"Neil Ormerod gives us a clear, concise, informative, and refreshing account of the complementarity of reason and faith. In the process, he provides a much-needed exposition of the misconceptions of the nature and implications of the modern "turn to the subject" that underlie Gilsonian Thomists’ suspicions of and resistance to Lonerganian and other post-Kantian and post-Hegelian Thomisms. Ormerod’s exposition makes it quite clear that the “turn to the subject” need not entail idealism and need not be a threat to or incompatible with a Christian realism in the Thomistic tradition."
The twentieth century witnessed considerable debate over the question of the possibility of a "Christian philosophy," particularly in light of the revival of Thomism initiated by the papal encyclical Aeterni Patris. Two major figures of that revival were Étienne Gilson and Bernard Lonergan, both of whom read Aquinas in quite different ways. Nonetheless, this work brings these two authors into conversation on the possibility of a Christian philosophy. Gilson was a great proponent of the term, and while Lonergan does not use it, he does speak of "Christian realism." Both display a lively interaction of faith and philosophical positions, while maintaining a clear distinction between philosophy and theology.
Debates continue in the twenty-first century, but the context has shifted, with Radical Orthodoxy and new atheism standing at opposite ends of a spectrum of positions on the relationship between faith and reason. This work will demonstrate how the two thinkers, Gilson and Lonergan, may still contribute to a better understanding of this relationship and so shed light on contemporary issues.
- Publisher Fortress Press
- ISBN 9781506432649
- Format Hardcover
- Dimensions 6 x 9
- Pages 208
- Publication Date September 1, 2017
Ormerod gives us a clear, concise, informative, and refreshing account of the complementarity of reason and faith.
Highly recommended for all students and general readers in theology and philosophy!
"With a sense of judgment that draws in the reader carefully and confidently, Neil Ormerod releases the intellectual arrow from his quiver that targets the phenomenon known as 'Christian philosophy'. With daring precision and deft wisdom, Ormerod avoids easy generalities and clichés. He explains the faith / reason relationship with a deep awareness of the reception of Plato and Aristotle by Augustine and Aquinas. Étienne Gilson and Bernard Lonergan are revealed to be the twofold fulcrum upon which this entire tradition reaches a modern climax. Ormerod clarifies a radiant set of implications, ranging from the philosophy of sub-atomic physics to religion and violence and the Radical Orthodoxy movement. Precise insights brim on every page. Highly recommended for all students and general readers in theology and philosophy!"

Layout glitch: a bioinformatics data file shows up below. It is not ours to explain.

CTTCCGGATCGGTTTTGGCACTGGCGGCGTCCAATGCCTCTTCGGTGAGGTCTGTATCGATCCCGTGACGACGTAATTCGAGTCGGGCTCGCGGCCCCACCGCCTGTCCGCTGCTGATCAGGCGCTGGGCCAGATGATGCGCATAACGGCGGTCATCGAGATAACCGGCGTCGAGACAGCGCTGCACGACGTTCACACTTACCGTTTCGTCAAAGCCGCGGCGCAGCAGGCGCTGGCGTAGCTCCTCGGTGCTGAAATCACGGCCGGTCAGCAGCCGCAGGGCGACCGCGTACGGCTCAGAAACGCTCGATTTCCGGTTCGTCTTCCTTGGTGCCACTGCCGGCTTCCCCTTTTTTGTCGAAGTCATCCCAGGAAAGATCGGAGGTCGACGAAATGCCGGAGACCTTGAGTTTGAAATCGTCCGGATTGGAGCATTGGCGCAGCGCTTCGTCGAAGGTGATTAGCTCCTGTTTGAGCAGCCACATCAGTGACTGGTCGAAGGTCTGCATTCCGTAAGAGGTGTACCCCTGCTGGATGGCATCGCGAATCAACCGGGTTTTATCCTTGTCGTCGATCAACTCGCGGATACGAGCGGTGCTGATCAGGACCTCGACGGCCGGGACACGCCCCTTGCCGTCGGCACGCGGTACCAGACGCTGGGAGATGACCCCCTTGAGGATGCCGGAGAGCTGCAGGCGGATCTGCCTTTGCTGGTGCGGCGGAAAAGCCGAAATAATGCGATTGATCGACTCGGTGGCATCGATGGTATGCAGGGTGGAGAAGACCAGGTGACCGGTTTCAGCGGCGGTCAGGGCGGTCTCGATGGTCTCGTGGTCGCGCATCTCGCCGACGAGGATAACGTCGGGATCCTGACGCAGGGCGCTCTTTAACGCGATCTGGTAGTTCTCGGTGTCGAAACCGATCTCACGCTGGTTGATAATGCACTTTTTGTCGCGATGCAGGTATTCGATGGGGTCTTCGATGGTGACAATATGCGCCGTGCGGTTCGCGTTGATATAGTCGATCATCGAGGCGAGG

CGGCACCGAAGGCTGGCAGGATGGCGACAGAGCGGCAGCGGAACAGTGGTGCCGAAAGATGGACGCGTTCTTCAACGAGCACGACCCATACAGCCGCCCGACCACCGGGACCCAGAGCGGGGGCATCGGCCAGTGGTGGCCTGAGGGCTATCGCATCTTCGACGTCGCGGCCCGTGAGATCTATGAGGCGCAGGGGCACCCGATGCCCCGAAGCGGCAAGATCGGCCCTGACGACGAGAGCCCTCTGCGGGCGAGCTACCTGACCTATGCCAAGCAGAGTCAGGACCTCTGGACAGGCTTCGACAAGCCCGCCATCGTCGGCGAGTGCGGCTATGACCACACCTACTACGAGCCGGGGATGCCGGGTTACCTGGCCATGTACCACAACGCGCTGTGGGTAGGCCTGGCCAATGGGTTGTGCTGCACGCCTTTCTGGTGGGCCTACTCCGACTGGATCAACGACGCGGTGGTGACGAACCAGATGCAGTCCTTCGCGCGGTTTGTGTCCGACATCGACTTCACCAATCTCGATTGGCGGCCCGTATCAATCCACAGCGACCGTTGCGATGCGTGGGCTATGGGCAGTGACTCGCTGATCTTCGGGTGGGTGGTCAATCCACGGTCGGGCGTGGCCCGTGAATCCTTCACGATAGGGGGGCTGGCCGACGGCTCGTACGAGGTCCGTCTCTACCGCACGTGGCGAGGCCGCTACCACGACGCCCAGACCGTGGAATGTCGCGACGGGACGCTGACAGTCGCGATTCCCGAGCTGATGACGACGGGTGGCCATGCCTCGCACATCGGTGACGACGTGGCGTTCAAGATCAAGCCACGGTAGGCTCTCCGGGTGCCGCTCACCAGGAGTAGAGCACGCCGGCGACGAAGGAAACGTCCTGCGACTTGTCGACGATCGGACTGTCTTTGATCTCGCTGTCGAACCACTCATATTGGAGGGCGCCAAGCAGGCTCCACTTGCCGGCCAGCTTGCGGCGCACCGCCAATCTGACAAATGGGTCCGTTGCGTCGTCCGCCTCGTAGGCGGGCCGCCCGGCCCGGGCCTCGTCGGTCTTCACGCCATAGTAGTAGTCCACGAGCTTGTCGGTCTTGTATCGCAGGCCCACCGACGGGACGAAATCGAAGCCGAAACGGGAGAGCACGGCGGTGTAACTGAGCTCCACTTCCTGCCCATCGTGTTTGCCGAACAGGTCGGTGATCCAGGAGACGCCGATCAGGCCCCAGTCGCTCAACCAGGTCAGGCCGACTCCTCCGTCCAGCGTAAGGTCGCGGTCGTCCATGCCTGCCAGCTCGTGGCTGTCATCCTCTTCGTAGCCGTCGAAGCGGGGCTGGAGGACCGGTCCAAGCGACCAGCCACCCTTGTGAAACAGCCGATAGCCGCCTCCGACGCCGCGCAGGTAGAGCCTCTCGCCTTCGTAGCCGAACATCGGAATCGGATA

This book is essential reading for anyone concerned with the meaning and possibility of a Christian philosophy.
'This book is essential reading for anyone concerned with the meaning and possibility of a Christian philosophy. Neil Ormerod provides a compendious account of two giants of Twentieth-century Catholic thought, Etienne Gilson and Bernard Lonergan. He examines both how they agree on basic philosophic positions, and how they stand in chasmal opposition. He explores in scholarly detail how these two thinkers are both greatly indebted to the thought of Thomas Aquinas and take a historical approach to philosophy. He shows how they concur on the metaphysical distinction of essence and existence, on the significant role of judgment in intellectual activity, on the unity-in-tension of faith and reason, on the significance of revelation for the development of philosophic thought, and on the possibility of a Christian philosophy or Christian realism. At the same time, Ormerod lays bare the dialectical divide that separates Lonergan’s critical realism from Gilson’s dogmatic realism. His deft and charitable reading of Gilson and Lonergan allows for genuine appreciation of both thinkers. Ormerod further explores contemporary developments that challenge the fruitful interaction of faith and reason, placing the New Atheism on one end of the spectrum and Radical Orthodoxy on the other."